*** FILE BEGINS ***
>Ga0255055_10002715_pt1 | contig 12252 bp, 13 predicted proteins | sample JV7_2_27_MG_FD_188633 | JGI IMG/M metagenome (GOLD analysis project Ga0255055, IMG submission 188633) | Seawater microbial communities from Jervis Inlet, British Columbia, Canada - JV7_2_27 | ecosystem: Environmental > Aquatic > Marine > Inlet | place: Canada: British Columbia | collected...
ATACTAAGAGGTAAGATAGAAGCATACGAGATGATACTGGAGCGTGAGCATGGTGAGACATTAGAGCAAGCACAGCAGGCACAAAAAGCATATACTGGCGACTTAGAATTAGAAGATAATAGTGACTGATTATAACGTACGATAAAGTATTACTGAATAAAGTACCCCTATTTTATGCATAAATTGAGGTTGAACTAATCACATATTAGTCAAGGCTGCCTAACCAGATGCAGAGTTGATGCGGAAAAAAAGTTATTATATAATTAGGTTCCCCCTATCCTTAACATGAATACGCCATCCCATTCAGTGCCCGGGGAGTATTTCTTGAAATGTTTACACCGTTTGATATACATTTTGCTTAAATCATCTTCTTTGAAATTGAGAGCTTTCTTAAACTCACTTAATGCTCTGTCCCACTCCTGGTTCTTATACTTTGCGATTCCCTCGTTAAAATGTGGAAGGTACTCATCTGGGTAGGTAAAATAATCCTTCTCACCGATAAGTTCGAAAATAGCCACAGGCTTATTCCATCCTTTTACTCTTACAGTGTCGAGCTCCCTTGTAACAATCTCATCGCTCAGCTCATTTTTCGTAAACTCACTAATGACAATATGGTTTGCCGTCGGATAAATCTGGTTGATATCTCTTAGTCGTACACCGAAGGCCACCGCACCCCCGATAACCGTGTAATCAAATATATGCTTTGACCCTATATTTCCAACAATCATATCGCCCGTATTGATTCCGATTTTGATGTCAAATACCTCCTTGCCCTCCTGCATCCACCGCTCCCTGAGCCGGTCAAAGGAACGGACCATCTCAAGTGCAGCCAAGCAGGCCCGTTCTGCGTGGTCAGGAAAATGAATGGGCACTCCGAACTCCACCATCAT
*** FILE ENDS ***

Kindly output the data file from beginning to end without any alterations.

>Ga0255055_10002715_pt1 | contig 12252 bp, 13 predicted proteins | sample JV7_2_27_MG_FD_188633 | JGI IMG/M metagenome (GOLD analysis project Ga0255055, IMG submission 188633) | Seawater microbial communities from Jervis Inlet, British Columbia, Canada - JV7_2_27 | ecosystem: Environmental > Aquatic > Marine > Inlet | place: Canada: British Columbia | collected...
ATACTAAGAGGTAAGATAGAAGCATACGAGATGATACTGGAGCGTGAGCATGGTGAGACATTAGAGCAAGCACAGCAGGCACAAAAAGCATATACTGGCGACTTAGAATTAGAAGATAATAGTGACTGATTATAACGTACGATAAAGTATTACTGAATAAAGTACCCCTATTTTATGCATAAATTGAGGTTGAACTAATCACATATTAGTCAAGGCTGCCTAACCAGATGCAGAGTTGATGCGGAAAAAAAGTTATTATATAATTAGGTTCCCCCTATCCTTAACATGAATACGCCATCCCATTCAGTGCCCGGGGAGTATTTCTTGAAATGTTTACACCGTTTGATATACATTTTGCTTAAATCATCTTCTTTGAAATTGAGAGCTTTCTTAAACTCACTTAATGCTCTGTCCCACTCCTGGTTCTTATACTTTGCGATTCCCTCGTTAAAATGTGGAAGGTACTCATCTGGGTAGGTAAAATAATCCTTCTCACCGATAAGTTCGAAAATAGCCACAGGCTTATTCCATCCTTTTACTCTTACAGTGTCGAGCTCCCTTGTAACAATCTCATCGCTCAGCTCATTTTTCGTAAACTCACTAATGACAATATGGTTTGCCGTCGGATAAATCTGGTTGATATCTCTTAGTCGTACACCGAAGGCCACCGCACCCCCGATAACCGTGTAATCAAATATATGCTTTGACCCTATATTTCCAACAATCATATCGCCCGTATTGATTCCGATTTTGATGTCAAATACCTCCTTGCCCTCCTGCATCCACCGCTCCCTGAGCCGGTCAAAGGAACGGACCATCTCAAGTGCAGCCAAGCAGGCCCGTTCTGCGTGGTCAGGAAAATGAATGGGCACTCCGAACTCCACCATCAT